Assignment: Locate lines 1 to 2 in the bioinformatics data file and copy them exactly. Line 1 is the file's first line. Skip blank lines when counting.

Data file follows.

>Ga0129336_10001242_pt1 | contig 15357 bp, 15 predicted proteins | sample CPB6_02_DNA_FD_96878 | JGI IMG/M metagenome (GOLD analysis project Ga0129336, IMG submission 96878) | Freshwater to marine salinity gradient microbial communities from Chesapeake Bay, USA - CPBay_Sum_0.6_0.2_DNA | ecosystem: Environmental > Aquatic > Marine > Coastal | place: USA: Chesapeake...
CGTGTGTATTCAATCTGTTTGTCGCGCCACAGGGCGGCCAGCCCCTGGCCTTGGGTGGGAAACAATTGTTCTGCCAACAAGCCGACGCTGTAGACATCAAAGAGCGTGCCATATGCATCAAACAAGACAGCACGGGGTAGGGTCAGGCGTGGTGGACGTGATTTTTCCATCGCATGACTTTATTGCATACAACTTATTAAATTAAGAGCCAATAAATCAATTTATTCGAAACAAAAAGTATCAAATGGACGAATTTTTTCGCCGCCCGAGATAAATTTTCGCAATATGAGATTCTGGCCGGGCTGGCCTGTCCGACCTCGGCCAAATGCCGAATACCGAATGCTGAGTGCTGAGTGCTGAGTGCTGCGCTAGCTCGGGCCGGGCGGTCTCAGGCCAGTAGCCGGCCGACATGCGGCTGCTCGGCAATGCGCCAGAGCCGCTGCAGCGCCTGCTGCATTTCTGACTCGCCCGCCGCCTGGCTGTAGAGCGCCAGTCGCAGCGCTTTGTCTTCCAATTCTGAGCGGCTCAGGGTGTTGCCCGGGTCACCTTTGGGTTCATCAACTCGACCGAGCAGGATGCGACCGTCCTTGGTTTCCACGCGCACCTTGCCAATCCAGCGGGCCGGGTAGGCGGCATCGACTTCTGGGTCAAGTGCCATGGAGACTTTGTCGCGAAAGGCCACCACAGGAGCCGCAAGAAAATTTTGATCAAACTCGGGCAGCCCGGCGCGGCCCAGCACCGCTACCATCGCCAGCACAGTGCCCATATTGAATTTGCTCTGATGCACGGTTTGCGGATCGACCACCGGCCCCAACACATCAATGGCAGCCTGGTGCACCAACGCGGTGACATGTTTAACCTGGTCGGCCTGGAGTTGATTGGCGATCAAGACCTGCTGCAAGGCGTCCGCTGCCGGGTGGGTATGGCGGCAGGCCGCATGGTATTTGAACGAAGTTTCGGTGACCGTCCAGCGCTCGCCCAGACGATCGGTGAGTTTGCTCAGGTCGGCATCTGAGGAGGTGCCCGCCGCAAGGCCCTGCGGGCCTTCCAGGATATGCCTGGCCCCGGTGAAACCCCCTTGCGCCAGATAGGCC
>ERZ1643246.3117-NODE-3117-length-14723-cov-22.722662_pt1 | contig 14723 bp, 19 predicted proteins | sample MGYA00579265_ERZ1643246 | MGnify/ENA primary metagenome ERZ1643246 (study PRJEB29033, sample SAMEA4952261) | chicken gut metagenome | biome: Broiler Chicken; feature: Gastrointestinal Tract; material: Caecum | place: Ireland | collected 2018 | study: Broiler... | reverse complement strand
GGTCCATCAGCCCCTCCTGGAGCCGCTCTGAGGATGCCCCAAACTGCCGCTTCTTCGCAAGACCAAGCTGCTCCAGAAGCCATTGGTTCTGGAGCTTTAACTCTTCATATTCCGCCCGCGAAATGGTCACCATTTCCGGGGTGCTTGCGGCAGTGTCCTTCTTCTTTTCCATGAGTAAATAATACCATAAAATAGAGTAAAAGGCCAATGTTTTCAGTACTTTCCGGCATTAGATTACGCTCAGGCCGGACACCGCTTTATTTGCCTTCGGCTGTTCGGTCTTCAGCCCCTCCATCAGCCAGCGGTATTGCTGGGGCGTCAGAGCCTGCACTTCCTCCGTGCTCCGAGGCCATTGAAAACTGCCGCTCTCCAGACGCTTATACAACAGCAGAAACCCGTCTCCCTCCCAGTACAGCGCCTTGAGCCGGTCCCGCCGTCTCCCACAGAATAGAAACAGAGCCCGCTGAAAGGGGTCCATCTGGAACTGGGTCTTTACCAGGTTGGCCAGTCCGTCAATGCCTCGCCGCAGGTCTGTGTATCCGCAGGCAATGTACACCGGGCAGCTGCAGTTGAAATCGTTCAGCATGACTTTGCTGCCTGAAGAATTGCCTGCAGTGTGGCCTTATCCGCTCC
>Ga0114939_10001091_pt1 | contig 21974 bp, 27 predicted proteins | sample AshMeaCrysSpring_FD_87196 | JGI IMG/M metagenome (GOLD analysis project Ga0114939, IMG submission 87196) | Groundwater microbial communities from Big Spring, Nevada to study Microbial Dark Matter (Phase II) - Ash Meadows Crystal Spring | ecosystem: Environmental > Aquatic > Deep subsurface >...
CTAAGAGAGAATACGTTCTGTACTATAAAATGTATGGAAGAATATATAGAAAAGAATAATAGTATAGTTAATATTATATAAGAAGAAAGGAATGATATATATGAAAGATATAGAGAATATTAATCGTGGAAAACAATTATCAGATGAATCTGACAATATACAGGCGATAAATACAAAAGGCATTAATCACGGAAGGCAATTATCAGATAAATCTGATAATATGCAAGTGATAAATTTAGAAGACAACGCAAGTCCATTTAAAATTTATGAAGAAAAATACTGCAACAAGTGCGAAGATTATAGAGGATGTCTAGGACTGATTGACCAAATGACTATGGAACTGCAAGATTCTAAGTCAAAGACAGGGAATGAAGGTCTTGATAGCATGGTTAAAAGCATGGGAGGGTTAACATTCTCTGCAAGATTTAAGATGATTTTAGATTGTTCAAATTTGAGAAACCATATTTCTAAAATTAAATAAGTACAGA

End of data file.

>Ga0129336_10001242_pt1 | contig 15357 bp, 15 predicted proteins | sample CPB6_02_DNA_FD_96878 | JGI IMG/M metagenome (GOLD analysis project Ga0129336, IMG submission 96878) | Freshwater to marine salinity gradient microbial communities from Chesapeake Bay, USA - CPBay_Sum_0.6_0.2_DNA | ecosystem: Environmental > Aquatic > Marine > Coastal | place: USA: Chesapeake...
CGTGTGTATTCAATCTGTTTGTCGCGCCACAGGGCGGCCAGCCCCTGGCCTTGGGTGGGAAACAATTGTTCTGCCAACAAGCCGACGCTGTAGACATCAAAGAGCGTGCCATATGCATCAAACAAGACAGCACGGGGTAGGGTCAGGCGTGGTGGACGTGATTTTTCCATCGCATGACTTTATTGCATACAACTTATTAAATTAAGAGCCAATAAATCAATTTATTCGAAACAAAAAGTATCAAATGGACGAATTTTTTCGCCGCCCGAGATAAATTTTCGCAATATGAGATTCTGGCCGGGCTGGCCTGTCCGACCTCGGCCAAATGCCGAATACCGAATGCTGAGTGCTGAGTGCTGAGTGCTGCGCTAGCTCGGGCCGGGCGGTCTCAGGCCAGTAGCCGGCCGACATGCGGCTGCTCGGCAATGCGCCAGAGCCGCTGCAGCGCCTGCTGCATTTCTGACTCGCCCGCCGCCTGGCTGTAGAGCGCCAGTCGCAGCGCTTTGTCTTCCAATTCTGAGCGGCTCAGGGTGTTGCCCGGGTCACCTTTGGGTTCATCAACTCGACCGAGCAGGATGCGACCGTCCTTGGTTTCCACGCGCACCTTGCCAATCCAGCGGGCCGGGTAGGCGGCATCGACTTCTGGGTCAAGTGCCATGGAGACTTTGTCGCGAAAGGCCACCACAGGAGCCGCAAGAAAATTTTGATCAAACTCGGGCAGCCCGGCGCGGCCCAGCACCGCTACCATCGCCAGCACAGTGCCCATATTGAATTTGCTCTGATGCACGGTTTGCGGATCGACCACCGGCCCCAACACATCAATGGCAGCCTGGTGCACCAACGCGGTGACATGTTTAACCTGGTCGGCCTGGAGTTGATTGGCGATCAAGACCTGCTGCAAGGCGTCCGCTGCCGGGTGGGTATGGCGGCAGGCCGCATGGTATTTGAACGAAGTTTCGGTGACCGTCCAGCGCTCGCCCAGACGATCGGTGAGTTTGCTCAGGTCGGCATCTGAGGAGGTGCCCGCCGCAAGGCCCTGCGGGCCTTCCAGGATATGCCTGGCCCCGGTGAAACCCCCTTGCGCCAGATAGGCC